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Published on Feb 5, 2016
The Long Term Evolution (LTE) is the newest standard being deployed globally for mobile communications. Despite the well understood security flaws of legacy 2G networks, which lack of mutual authentication and implement an outdated encryption algorithm, LTE is generally considered secure given its mutual authentication and strong encryption scheme. To the day, the main cellular vulnerabilities being exploited in most IMSI catchers and stingrays are based on 2G base stations. Nevertheless, rogue base stations and protocol exploits are also possible in LTE. Before the authentication and encryption steps of a connection are executed, a mobile device engages in a substantial exchange of messages with *any* LTE base station (real or rogue) that advertises itself with the right broadcast information. And this broadcast information is sent in the clear and can be easily sniffed. This talk overviews my work on LTE protocol exploits ranging from full-LTE IMSI catchers, blocking of the SIM or the device until device reboot, severe battery drain, location leaks and low-power jamming. Some of these exploits have been previously released in some form and some others have not, such as a new way to track devices as they hand over from tower to tower.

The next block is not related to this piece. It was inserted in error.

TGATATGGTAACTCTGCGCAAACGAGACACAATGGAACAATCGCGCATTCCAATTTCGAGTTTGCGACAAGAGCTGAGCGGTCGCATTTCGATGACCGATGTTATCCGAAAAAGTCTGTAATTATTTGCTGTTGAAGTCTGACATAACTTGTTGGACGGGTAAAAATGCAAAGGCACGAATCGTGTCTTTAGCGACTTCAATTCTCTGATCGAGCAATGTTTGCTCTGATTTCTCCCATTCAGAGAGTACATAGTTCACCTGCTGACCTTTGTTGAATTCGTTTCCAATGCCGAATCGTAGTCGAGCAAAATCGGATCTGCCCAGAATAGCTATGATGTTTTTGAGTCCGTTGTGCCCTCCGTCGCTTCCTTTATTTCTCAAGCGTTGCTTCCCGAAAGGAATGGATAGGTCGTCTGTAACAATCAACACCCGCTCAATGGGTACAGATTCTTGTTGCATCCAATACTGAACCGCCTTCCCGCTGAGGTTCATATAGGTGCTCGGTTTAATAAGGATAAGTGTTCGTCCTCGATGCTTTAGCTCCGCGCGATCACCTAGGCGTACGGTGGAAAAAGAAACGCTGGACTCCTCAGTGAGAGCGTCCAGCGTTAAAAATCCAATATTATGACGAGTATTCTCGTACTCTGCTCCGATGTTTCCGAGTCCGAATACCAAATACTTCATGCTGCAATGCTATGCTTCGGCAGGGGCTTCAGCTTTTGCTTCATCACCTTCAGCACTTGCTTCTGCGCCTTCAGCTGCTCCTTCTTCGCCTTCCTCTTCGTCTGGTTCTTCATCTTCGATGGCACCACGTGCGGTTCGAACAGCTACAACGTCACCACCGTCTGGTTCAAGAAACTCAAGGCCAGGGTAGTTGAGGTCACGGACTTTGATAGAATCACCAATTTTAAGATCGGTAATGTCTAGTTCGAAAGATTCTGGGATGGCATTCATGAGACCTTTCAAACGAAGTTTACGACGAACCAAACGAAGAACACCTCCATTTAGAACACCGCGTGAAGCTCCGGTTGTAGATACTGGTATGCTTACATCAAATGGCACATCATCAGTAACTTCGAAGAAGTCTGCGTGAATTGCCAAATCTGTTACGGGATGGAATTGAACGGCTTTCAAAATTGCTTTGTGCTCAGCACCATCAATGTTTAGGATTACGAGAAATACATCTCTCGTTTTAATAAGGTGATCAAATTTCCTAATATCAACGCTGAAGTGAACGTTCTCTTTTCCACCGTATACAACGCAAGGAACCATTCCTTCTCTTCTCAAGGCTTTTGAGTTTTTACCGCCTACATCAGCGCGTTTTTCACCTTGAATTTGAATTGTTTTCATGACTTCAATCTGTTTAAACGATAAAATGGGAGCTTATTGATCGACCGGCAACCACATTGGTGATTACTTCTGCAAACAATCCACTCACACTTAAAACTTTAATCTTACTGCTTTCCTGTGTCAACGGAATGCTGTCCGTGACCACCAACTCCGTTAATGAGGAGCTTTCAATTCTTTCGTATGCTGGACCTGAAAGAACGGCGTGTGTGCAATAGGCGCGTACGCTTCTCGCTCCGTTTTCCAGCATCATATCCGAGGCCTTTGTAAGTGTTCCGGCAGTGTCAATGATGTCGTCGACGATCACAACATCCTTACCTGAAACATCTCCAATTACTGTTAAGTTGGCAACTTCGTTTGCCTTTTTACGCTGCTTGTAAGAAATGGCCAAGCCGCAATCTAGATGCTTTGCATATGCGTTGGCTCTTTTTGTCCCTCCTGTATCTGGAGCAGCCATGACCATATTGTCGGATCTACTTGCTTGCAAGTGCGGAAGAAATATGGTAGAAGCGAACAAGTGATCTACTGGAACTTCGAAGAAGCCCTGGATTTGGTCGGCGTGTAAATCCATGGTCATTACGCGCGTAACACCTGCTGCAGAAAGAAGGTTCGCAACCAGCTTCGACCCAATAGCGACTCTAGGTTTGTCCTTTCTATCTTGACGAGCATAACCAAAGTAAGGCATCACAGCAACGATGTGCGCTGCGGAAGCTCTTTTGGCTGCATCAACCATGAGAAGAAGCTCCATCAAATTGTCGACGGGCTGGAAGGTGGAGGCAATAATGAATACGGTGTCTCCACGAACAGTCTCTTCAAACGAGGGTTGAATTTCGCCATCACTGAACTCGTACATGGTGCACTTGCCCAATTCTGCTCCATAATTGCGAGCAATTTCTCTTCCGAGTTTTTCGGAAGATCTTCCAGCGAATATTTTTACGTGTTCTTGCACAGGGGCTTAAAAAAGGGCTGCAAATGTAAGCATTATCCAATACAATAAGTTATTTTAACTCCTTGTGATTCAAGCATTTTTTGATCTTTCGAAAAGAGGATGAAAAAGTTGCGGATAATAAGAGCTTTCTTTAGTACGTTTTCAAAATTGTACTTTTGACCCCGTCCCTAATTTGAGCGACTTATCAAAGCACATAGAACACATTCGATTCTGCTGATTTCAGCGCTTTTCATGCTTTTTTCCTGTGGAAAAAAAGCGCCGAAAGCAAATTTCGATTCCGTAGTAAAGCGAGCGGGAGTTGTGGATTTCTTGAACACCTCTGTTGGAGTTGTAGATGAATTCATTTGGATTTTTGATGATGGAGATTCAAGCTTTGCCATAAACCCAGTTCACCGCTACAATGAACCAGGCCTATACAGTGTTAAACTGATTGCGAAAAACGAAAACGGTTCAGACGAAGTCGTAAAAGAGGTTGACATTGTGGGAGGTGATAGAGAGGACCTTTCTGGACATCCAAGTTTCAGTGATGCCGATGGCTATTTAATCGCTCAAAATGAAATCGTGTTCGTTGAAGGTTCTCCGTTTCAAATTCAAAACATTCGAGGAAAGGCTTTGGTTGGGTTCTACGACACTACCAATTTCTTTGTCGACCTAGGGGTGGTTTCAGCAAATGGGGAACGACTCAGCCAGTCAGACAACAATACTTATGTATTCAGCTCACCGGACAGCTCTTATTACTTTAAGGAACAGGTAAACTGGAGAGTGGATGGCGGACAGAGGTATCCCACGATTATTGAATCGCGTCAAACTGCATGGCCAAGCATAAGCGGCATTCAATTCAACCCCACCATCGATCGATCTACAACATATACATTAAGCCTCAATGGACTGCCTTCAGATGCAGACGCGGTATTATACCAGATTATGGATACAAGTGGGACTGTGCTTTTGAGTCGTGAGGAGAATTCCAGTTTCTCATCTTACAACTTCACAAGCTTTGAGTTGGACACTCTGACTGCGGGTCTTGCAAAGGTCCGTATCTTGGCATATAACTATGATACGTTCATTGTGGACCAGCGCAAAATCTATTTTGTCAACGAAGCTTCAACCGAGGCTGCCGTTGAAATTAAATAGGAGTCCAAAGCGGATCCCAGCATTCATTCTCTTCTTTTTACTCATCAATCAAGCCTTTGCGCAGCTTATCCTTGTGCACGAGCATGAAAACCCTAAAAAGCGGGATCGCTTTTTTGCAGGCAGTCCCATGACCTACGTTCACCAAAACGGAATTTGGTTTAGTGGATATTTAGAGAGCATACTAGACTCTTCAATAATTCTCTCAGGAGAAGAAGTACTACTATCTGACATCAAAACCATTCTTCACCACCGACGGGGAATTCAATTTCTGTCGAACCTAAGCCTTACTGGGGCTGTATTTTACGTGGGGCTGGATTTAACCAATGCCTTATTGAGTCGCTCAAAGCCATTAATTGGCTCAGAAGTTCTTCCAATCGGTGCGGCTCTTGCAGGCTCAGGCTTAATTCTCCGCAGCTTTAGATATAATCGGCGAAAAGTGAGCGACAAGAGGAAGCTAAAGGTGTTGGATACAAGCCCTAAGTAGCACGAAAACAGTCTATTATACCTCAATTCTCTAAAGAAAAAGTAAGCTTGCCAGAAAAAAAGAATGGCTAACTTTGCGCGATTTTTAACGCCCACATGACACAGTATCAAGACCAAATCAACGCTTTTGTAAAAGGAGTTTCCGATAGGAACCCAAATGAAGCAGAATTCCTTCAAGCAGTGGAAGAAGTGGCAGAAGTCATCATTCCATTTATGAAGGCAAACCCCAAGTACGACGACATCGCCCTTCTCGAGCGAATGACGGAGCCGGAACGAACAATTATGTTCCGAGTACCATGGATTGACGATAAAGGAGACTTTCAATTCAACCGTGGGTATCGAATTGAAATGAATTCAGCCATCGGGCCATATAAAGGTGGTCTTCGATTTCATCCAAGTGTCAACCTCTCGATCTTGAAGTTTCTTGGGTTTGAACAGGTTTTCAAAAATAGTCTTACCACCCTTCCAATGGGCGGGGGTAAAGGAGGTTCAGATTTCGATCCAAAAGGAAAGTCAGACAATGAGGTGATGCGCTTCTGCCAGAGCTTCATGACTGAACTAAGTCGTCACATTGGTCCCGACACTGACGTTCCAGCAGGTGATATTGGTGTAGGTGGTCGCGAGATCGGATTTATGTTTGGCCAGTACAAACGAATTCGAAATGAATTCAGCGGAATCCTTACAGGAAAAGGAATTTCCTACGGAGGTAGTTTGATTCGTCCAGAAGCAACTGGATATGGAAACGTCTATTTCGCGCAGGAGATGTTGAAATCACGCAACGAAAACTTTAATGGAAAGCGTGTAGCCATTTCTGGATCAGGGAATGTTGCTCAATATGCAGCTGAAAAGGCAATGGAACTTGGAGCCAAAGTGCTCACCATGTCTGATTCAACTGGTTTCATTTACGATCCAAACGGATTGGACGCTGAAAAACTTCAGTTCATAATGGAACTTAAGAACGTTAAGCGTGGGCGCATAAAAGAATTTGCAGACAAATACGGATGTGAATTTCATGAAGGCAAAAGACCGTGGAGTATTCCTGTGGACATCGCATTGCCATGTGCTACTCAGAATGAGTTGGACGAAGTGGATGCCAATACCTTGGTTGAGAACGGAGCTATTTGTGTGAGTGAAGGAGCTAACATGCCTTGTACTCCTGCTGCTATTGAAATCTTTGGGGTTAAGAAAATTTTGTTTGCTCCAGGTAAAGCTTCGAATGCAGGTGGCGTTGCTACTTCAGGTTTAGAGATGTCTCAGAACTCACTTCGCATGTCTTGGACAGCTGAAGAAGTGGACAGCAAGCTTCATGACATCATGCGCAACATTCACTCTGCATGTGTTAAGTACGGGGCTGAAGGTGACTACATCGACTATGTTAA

Roger Piqueras Jover is a Wireless Security Research Scientist at the Security Architecture team of Bloomberg LP. Previous to that, he spent 5 years as Principal Member of Technical Staff at the AT&T Security Research Center. His work focuses on LTE mobile network security, protocol exploits and exploring the security of anything that communicates wirelessly.